Friday, 17 September 2010

Park World Tour - Perth

This weekend I travelled to Perth to compete in the Park World Tour. I had so nearly pulled out on several occasions in the two weeks leading up to it, but managed to persuade myself onto the long train ride up. I was nervous that I was in bad shape and so had done 4 intervals sessions in the previous 10 days as an emergency get fit quick plan. I couldn’t decide whether I was feeling fast, so I decided to decide I was.

The first race was qualification. The 15 international invited athletes were automatically through, so it was for the rest of us to fight for another 15 places in the final. The British elite turnout was not high, and so I was fairly confident of making the final – provided I didn’t mispunch.  I won’t write much about the qualification race at Scone, except I never really got in my stride and missed lots. Was an interesting course, but I didn’t do it very well. But I made it through to the final. The best bit of the day was running around the maze head to head with Cat Taylor. She led all the way with superior control flow, but then lost it all on the last one and I cruised to an easy victory!

The final was the important one. It was around the streets of Perth where the challenges would be crowds and finding alleyways. I had got the impression that the planner enjoyed control picks so I didn’t expect long route choices, but lots of little tricks. The two things I wanted to focus on in the race were control flow and smoothness through the course and concentration all the way till the finish line.

Well. I mispunched. I missed out number 17. I went straight to 18. So I guess I failed.

But after the initial anger, I was actually really happy. I had had a nearly perfect race (by my standards). I had been fluent through the controls, I had looked ahead, planned my exits before I was at the controls. I spotted little tricks early. I ran at a speed which felt comfortable but controlled. I kept my concentration through the last loop. Looking at split times, I might have been heading for a more than good result.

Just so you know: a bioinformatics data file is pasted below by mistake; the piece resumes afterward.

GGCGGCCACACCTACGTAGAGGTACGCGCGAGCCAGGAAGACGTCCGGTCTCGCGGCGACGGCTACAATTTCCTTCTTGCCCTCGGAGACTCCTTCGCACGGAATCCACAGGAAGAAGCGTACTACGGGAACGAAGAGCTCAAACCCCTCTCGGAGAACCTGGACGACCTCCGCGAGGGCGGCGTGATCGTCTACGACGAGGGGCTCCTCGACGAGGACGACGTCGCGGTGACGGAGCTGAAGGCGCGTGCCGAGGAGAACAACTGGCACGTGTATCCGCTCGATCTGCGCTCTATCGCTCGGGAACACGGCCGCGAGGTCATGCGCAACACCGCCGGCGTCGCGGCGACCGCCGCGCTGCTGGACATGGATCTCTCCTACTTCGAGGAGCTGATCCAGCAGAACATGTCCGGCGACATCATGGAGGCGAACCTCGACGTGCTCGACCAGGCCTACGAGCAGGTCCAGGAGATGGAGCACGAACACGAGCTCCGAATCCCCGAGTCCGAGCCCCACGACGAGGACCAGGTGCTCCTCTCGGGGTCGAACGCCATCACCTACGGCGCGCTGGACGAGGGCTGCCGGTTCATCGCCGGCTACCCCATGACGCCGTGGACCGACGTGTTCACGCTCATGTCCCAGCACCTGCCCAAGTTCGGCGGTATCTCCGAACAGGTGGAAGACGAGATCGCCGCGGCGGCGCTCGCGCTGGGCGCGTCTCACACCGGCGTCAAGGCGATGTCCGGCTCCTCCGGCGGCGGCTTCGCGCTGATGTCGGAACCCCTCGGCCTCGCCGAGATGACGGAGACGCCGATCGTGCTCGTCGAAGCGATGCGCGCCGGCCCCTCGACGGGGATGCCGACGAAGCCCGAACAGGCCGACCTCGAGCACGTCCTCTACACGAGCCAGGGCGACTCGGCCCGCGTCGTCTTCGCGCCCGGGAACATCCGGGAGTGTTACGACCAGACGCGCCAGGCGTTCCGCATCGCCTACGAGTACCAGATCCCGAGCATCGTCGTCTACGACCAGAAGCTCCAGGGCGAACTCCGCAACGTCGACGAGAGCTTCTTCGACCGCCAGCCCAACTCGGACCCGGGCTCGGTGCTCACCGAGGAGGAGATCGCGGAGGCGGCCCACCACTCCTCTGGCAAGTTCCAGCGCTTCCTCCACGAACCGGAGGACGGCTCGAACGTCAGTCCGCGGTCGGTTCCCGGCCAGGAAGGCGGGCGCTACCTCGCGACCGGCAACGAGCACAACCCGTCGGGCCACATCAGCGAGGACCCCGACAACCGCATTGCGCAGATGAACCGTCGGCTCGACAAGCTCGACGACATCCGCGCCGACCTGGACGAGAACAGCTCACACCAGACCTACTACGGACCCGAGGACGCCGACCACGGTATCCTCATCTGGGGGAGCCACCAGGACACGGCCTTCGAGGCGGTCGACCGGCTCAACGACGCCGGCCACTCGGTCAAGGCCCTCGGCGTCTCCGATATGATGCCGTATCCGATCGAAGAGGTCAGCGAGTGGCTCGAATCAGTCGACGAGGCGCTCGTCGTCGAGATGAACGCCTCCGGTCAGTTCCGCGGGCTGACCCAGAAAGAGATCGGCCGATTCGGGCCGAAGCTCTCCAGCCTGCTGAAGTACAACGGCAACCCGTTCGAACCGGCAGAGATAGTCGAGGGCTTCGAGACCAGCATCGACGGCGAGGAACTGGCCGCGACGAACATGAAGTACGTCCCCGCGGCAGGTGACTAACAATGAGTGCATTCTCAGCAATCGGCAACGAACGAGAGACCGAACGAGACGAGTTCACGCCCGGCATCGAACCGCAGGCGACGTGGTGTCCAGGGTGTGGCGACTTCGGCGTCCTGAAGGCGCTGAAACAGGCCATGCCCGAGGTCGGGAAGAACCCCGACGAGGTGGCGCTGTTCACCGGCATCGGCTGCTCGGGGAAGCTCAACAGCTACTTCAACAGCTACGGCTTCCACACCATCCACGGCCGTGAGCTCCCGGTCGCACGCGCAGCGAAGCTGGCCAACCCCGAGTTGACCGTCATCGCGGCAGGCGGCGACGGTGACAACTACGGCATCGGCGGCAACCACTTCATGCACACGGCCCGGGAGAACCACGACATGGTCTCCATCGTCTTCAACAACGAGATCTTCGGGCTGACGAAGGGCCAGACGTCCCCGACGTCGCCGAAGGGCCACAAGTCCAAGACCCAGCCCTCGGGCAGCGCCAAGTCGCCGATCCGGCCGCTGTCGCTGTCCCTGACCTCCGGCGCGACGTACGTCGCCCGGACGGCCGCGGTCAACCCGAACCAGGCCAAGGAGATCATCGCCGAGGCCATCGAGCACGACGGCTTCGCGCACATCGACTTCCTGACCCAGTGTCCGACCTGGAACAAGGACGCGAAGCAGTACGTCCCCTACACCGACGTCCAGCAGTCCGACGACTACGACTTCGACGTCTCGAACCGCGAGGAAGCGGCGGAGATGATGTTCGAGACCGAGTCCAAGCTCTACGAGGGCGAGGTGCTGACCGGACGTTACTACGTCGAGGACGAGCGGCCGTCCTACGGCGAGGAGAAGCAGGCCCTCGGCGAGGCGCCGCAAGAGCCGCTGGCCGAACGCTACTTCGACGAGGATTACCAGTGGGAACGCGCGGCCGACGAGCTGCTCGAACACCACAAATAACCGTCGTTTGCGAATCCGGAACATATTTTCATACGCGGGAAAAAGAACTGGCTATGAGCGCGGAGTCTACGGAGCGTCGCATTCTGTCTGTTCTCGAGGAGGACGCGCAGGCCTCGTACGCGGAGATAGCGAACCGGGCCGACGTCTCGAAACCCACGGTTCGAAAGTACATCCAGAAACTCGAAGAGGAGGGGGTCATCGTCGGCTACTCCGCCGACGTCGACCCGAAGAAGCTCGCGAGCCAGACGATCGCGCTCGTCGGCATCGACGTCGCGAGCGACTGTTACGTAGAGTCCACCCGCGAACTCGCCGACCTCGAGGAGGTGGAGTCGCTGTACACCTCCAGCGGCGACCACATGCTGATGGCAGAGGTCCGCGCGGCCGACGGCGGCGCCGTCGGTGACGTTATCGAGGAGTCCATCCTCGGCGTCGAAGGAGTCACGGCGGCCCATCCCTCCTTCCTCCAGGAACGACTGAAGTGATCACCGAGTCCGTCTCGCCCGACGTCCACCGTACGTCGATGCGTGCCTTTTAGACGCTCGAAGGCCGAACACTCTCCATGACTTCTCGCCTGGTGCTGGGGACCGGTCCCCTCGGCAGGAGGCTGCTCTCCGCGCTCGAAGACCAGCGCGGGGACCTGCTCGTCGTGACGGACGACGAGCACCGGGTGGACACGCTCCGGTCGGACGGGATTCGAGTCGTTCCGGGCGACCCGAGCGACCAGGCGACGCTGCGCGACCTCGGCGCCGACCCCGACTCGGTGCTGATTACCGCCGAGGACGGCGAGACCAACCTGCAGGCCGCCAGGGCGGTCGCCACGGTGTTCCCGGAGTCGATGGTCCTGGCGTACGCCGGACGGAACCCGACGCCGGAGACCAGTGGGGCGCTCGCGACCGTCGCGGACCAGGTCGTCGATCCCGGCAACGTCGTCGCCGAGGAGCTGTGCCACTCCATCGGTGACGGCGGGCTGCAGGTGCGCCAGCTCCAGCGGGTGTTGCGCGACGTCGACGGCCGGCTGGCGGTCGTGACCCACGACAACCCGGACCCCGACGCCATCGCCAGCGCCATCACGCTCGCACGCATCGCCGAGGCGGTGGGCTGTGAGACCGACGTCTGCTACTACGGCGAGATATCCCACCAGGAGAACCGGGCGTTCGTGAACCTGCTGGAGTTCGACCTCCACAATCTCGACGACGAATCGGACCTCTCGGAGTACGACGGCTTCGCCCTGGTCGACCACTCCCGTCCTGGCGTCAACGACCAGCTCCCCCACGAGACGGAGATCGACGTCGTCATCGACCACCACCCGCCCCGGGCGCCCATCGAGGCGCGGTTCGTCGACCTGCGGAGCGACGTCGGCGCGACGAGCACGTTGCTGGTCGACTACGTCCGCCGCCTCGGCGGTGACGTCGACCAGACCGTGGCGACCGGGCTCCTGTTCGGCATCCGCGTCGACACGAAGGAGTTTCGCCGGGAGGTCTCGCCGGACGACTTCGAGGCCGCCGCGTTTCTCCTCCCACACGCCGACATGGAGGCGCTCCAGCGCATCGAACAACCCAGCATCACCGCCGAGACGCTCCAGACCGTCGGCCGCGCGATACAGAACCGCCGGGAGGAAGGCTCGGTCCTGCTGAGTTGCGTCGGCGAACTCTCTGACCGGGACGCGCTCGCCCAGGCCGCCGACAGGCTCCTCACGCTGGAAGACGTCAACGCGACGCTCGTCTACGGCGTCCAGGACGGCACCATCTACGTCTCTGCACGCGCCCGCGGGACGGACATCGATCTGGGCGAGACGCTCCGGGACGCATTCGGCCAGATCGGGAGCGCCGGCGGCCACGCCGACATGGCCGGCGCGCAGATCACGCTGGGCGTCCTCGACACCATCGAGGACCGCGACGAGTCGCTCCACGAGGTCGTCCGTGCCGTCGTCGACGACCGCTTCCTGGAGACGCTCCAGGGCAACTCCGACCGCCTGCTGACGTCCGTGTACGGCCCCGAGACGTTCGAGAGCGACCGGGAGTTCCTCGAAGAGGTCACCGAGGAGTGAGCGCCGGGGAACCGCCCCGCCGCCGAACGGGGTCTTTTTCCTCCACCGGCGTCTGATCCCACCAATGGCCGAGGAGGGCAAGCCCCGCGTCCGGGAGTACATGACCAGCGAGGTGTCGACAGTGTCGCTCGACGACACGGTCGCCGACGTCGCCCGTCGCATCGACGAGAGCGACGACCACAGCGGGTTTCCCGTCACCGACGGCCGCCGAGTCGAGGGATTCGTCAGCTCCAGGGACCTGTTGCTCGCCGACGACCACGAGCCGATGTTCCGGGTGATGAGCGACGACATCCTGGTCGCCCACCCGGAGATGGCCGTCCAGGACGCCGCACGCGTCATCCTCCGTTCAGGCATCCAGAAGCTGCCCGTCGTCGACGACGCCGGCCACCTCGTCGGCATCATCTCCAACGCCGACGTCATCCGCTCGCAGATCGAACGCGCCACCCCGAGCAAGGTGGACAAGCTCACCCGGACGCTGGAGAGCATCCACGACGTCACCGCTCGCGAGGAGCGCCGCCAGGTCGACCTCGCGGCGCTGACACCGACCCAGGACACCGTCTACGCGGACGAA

So the question is, why didn’t I realise I’d missed a control? I’m not sure. Usually there are big alarm bells going when I’m about to do something stupid, and I tend to ignore them. This time there was nothing. I think that I had looked ahead at the leg 16-17 on an earlier bit of dead running and had decided that I needed to come out left as it would be easier to find the route in than the alleyways on the crowded street. I had realised there were no tricks to block the control, so I didn’t look any more at it and kept focus on the current leg. When I got to 16, I ran up to the main road, looked at the map and navigated to 18. It fitted my plan, along the road, down the alleyway, nothing complicated - so I never noticed.

So how do I stop this happening again? It couldn’t have been that perfect a run if I didn’t do the basic thing of finding all the controls. At some point there must have been a lapse where it all went wrong. At the moment, I’m not sure when that was. GB coach Toni is full of interesting advice and quite often it comes back to the bigger picture of the terrain. He had some helpful hints, but that’s his advice to share not mine.

After a great ceilidh on Saturday night, I ran a long course at Devilla. I felt slow and sloppy in the first half (maybe attributed to lively dancing and lack of sleep) but I picked up towards the end. It was a really great weekend. I hope it’s  not long until the next PWT in Scotland.